Kazakhstan: Where Horses are Revered and Eaten

The yurt smelled of horse. Not in a way I was familiar with–like the nutty odor of a wet saddle pad, which makes me pine for a mountain trail. This eau de equino was the smell of cooked horse meat. And it wafted from a platter being passed in my direction.

This was my first encounter with Kazakhstan’s popular dish beshbarmak. It’s made of boiled horse meat, served on a bed of noodles. Under the light of a bulb strung from the yurt’s rafters (powered by a bank of solar panels outside), the boiled noodles glistened and the fatty meat sparkled. It looked slippery, giving me hope that I could choke it down without making a scene.

Out of respect for horses, Americans don’t eat them. Out of respect for their horses, Kazakhs do.

My hosts were a family of herdsmen living in the Altai Mountains, along the border with China. They were modern-day incarnations of the steppe nomads who domesticated the horse 6,000 years ago. As an American cowboy, I’ve always been curious about these cultural antecedents. Traveling to Kazakhstan felt like the journey of a salmon spawning upstream to his natal gravel bed. I did not realize that, upon arrival, my diet would be the very animal linking me to these people.

I admire Anthony Bourdain’s take on culinary travel: “…eat without fear, tearing into the local stew, the humble taqueria’s mystery meat, the sincerely offered gift of a lightly grilled fish head…” But as a spoonful slithered onto my plate, my cursed American sensibilities caused a small gag reflex.

“Come on,” I thought, “you’ve had horse before. Remember that mortadella in Italy? The arik you drank in Mongolia? And who knows what was in those Argentine empanadas.”

Cowboys revere the horse. The deepest thinker I know on the subject is cowboy poet Joel Nelson. He wrote the ode “Equus Caballus,” one of the few poems I’ve ever bothered to memorize. Raising a forkful of meat and noodles to my mouth, a few stanzas rang in my ears:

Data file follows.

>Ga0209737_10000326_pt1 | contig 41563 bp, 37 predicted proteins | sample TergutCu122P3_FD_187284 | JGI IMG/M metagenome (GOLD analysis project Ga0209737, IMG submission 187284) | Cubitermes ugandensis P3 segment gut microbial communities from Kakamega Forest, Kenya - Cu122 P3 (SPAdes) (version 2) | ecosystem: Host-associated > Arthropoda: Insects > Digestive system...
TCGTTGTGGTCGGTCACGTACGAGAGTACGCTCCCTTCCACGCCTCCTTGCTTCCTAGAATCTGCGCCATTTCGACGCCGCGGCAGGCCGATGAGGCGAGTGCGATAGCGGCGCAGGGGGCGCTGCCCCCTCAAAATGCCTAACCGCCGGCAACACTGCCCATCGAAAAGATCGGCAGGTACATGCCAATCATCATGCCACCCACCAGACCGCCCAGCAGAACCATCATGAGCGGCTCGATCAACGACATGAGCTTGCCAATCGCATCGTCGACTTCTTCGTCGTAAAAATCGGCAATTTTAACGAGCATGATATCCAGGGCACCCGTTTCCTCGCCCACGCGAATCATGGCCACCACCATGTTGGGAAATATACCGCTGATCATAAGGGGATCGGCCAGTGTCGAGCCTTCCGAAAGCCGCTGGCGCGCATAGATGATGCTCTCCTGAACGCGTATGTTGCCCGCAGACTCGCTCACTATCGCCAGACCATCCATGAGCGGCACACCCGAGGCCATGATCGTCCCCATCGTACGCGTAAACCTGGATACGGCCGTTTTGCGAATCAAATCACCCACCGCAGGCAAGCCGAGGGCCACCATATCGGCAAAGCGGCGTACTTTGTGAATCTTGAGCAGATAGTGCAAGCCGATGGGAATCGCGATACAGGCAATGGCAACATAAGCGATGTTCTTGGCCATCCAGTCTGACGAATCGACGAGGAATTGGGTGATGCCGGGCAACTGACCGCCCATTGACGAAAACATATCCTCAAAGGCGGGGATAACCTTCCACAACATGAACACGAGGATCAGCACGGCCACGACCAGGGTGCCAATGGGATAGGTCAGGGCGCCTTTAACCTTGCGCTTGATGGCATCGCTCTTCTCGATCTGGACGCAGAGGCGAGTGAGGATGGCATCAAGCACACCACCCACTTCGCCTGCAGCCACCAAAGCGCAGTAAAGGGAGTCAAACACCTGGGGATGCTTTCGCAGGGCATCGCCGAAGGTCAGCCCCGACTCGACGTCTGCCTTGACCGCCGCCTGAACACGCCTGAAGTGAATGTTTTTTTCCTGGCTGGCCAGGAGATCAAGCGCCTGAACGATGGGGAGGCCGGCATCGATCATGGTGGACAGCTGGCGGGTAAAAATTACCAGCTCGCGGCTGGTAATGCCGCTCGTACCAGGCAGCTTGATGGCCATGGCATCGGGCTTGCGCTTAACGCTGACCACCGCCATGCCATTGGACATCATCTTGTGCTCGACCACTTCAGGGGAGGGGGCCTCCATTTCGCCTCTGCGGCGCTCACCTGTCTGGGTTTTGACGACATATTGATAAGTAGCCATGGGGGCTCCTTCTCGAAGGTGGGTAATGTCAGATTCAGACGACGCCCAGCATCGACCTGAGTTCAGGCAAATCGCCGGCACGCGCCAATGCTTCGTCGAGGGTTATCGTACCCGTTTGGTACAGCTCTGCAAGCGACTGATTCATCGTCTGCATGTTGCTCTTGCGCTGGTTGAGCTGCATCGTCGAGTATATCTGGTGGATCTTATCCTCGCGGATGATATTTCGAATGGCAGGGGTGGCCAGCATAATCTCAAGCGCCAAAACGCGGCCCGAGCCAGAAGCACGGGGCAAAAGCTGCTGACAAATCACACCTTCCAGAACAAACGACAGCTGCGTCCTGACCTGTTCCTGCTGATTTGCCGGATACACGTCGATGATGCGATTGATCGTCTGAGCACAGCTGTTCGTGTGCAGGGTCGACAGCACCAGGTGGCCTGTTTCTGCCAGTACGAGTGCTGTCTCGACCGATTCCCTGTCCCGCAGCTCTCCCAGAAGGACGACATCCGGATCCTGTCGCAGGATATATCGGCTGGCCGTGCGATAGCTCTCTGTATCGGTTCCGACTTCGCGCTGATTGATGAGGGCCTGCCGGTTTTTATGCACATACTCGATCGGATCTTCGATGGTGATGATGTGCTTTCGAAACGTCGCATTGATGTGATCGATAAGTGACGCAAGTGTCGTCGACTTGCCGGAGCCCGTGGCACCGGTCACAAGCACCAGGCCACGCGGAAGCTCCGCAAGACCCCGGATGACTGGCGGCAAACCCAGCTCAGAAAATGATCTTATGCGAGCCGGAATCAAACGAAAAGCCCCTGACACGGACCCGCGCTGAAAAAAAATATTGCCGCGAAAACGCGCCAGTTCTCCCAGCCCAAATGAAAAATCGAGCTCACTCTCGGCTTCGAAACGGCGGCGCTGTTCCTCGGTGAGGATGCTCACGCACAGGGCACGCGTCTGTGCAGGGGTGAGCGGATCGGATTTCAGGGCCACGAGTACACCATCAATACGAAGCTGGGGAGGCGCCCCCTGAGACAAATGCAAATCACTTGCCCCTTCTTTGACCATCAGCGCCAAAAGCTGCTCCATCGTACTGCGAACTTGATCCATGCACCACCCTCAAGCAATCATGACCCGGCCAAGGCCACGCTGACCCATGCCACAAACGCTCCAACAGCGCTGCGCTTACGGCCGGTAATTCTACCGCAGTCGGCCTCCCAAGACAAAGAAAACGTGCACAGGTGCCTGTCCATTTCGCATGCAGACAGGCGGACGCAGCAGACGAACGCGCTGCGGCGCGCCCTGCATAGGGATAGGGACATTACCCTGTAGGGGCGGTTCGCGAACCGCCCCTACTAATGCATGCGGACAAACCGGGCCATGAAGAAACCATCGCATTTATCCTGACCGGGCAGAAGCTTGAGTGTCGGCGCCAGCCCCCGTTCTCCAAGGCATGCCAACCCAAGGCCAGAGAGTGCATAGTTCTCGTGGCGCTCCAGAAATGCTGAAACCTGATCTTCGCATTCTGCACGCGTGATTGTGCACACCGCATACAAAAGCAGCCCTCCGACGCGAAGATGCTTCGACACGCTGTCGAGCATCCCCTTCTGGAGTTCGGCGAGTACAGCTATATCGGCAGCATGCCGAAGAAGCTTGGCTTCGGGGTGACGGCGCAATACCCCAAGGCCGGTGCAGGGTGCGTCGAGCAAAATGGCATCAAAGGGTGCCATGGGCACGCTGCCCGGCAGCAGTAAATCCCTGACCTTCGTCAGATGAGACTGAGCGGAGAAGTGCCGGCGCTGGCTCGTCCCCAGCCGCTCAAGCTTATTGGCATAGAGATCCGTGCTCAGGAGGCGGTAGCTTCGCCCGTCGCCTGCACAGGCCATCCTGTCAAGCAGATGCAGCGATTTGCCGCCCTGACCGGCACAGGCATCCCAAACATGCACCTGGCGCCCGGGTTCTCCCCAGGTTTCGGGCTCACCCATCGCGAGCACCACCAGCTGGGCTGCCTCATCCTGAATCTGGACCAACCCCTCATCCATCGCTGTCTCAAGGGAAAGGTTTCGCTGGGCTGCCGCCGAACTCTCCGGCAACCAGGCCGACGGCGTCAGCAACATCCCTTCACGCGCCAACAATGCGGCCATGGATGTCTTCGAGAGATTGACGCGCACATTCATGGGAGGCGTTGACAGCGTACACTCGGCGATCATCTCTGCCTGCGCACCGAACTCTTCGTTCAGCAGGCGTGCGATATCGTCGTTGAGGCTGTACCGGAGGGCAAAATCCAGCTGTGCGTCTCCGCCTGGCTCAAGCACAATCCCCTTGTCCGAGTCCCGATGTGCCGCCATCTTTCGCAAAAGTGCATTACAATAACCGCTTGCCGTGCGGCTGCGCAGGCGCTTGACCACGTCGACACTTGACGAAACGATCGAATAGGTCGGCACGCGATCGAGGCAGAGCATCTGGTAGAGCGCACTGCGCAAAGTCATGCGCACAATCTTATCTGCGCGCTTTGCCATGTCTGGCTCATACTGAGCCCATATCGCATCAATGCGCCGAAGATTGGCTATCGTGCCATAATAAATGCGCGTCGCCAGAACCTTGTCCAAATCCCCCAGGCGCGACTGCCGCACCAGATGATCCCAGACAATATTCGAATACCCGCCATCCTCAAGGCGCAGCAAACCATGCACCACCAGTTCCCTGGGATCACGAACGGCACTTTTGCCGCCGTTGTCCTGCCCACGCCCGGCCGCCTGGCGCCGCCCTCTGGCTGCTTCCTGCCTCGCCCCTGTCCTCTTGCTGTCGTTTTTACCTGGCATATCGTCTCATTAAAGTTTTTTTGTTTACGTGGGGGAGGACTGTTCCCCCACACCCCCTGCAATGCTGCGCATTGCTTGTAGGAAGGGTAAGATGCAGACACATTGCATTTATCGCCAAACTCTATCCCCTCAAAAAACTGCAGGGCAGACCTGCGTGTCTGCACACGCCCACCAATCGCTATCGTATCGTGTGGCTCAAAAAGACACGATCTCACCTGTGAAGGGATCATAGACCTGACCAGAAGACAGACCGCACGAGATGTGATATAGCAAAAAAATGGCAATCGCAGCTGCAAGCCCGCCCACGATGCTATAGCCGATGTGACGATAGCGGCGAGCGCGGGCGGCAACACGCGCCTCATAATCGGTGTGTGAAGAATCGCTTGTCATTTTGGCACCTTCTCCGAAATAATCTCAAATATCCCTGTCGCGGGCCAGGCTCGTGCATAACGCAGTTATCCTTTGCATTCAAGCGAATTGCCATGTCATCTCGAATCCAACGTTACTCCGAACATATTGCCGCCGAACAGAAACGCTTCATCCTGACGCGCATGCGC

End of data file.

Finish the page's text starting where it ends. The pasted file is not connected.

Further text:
I’ve made knights of lowly tribesmen and kings from ranks of peons

I have given pride and arrogance to riding men for eons.

I have grazed among the lodges and the tepees and the yurts.

I have felt the sting of driving whips, lashes, spurs and quirts.


I am roguish—I am flight—I am inbred—I am lowly.

I’m a nightmare—I am wild—I am the horse.

I am gallant and exalted—I am stately—I am noble.

I’m impressive—I am grand—I am the horse.

“Tasty” did not make the list.

So why do Americans shudder at horsemeat?

The truth is, at many points in our history, Americans have eaten horsemeat. But the invention of the automobile caused a cultural shift. Previously, something had to be done with all those carriage, riding, and work horses at the end of their tenures. Why not eat them? They were viewed on par with other utilitarian livestock, like work oxen.

But as the number of automobiles increased, the demand for horses dropped. Fewer were bred each year. Soon, it was expensive to own horses, making them a luxury item. In other words, they became pets, attaining the asylum status of dogs.